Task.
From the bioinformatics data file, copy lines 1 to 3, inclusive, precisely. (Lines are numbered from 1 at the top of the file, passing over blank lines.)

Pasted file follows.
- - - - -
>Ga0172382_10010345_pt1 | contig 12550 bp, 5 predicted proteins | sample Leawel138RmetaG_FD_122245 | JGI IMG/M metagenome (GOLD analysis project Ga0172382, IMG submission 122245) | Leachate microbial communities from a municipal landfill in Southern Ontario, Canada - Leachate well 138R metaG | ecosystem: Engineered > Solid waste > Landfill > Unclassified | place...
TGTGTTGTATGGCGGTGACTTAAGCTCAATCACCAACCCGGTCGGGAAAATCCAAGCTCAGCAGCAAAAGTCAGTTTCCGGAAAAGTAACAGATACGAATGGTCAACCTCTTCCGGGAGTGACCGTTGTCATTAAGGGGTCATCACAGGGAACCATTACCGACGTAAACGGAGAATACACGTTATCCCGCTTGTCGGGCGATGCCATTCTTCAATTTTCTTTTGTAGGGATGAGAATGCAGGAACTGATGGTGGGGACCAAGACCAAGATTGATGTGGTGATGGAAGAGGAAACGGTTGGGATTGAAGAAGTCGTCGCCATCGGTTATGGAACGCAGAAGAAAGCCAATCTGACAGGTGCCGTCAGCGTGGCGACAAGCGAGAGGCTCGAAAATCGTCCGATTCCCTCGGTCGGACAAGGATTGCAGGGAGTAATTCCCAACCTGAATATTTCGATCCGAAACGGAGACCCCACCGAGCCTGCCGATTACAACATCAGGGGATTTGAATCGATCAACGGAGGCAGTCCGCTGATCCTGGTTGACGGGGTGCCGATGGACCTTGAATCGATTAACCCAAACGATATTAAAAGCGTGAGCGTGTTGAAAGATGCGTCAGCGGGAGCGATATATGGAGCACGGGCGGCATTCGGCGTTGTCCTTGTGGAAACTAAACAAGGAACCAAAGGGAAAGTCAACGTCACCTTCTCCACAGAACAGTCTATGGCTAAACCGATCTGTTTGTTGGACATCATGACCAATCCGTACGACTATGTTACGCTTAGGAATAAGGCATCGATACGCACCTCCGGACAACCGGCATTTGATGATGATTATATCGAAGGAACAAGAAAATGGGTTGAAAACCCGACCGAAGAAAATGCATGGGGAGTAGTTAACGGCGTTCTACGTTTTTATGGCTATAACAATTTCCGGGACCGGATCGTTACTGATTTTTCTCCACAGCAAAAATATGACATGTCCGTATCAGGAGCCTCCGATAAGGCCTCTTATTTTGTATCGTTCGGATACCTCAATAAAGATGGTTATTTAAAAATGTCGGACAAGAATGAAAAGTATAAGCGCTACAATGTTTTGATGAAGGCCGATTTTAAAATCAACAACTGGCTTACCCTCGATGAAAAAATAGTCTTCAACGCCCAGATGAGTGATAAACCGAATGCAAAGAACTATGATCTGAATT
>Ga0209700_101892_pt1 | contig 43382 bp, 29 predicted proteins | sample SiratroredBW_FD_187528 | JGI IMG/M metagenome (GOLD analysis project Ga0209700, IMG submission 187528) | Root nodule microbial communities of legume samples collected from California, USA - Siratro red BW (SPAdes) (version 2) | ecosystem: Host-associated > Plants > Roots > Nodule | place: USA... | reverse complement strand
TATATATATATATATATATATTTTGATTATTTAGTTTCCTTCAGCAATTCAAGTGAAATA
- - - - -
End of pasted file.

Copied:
>Ga0172382_10010345_pt1 | contig 12550 bp, 5 predicted proteins | sample Leawel138RmetaG_FD_122245 | JGI IMG/M metagenome (GOLD analysis project Ga0172382, IMG submission 122245) | Leachate microbial communities from a municipal landfill in Southern Ontario, Canada - Leachate well 138R metaG | ecosystem: Engineered > Solid waste > Landfill > Unclassified | place...
TGTGTTGTATGGCGGTGACTTAAGCTCAATCACCAACCCGGTCGGGAAAATCCAAGCTCAGCAGCAAAAGTCAGTTTCCGGAAAAGTAACAGATACGAATGGTCAACCTCTTCCGGGAGTGACCGTTGTCATTAAGGGGTCATCACAGGGAACCATTACCGACGTAAACGGAGAATACACGTTATCCCGCTTGTCGGGCGATGCCATTCTTCAATTTTCTTTTGTAGGGATGAGAATGCAGGAACTGATGGTGGGGACCAAGACCAAGATTGATGTGGTGATGGAAGAGGAAACGGTTGGGATTGAAGAAGTCGTCGCCATCGGTTATGGAACGCAGAAGAAAGCCAATCTGACAGGTGCCGTCAGCGTGGCGACAAGCGAGAGGCTCGAAAATCGTCCGATTCCCTCGGTCGGACAAGGATTGCAGGGAGTAATTCCCAACCTGAATATTTCGATCCGAAACGGAGACCCCACCGAGCCTGCCGATTACAACATCAGGGGATTTGAATCGATCAACGGAGGCAGTCCGCTGATCCTGGTTGACGGGGTGCCGATGGACCTTGAATCGATTAACCCAAACGATATTAAAAGCGTGAGCGTGTTGAAAGATGCGTCAGCGGGAGCGATATATGGAGCACGGGCGGCATTCGGCGTTGTCCTTGTGGAAACTAAACAAGGAACCAAAGGGAAAGTCAACGTCACCTTCTCCACAGAACAGTCTATGGCTAAACCGATCTGTTTGTTGGACATCATGACCAATCCGTACGACTATGTTACGCTTAGGAATAAGGCATCGATACGCACCTCCGGACAACCGGCATTTGATGATGATTATATCGAAGGAACAAGAAAATGGGTTGAAAACCCGACCGAAGAAAATGCATGGGGAGTAGTTAACGGCGTTCTACGTTTTTATGGCTATAACAATTTCCGGGACCGGATCGTTACTGATTTTTCTCCACAGCAAAAATATGACATGTCCGTATCAGGAGCCTCCGATAAGGCCTCTTATTTTGTATCGTTCGGATACCTCAATAAAGATGGTTATTTAAAAATGTCGGACAAGAATGAAAAGTATAAGCGCTACAATGTTTTGATGAAGGCCGATTTTAAAATCAACAACTGGCTTACCCTCGATGAAAAAATAGTCTTCAACGCCCAGATGAGTGATAAACCGAATGCAAAGAACTATGATCTGAATT
>Ga0209700_101892_pt1 | contig 43382 bp, 29 predicted proteins | sample SiratroredBW_FD_187528 | JGI IMG/M metagenome (GOLD analysis project Ga0209700, IMG submission 187528) | Root nodule microbial communities of legume samples collected from California, USA - Siratro red BW (SPAdes) (version 2) | ecosystem: Host-associated > Plants > Roots > Nodule | place: USA... | reverse complement strand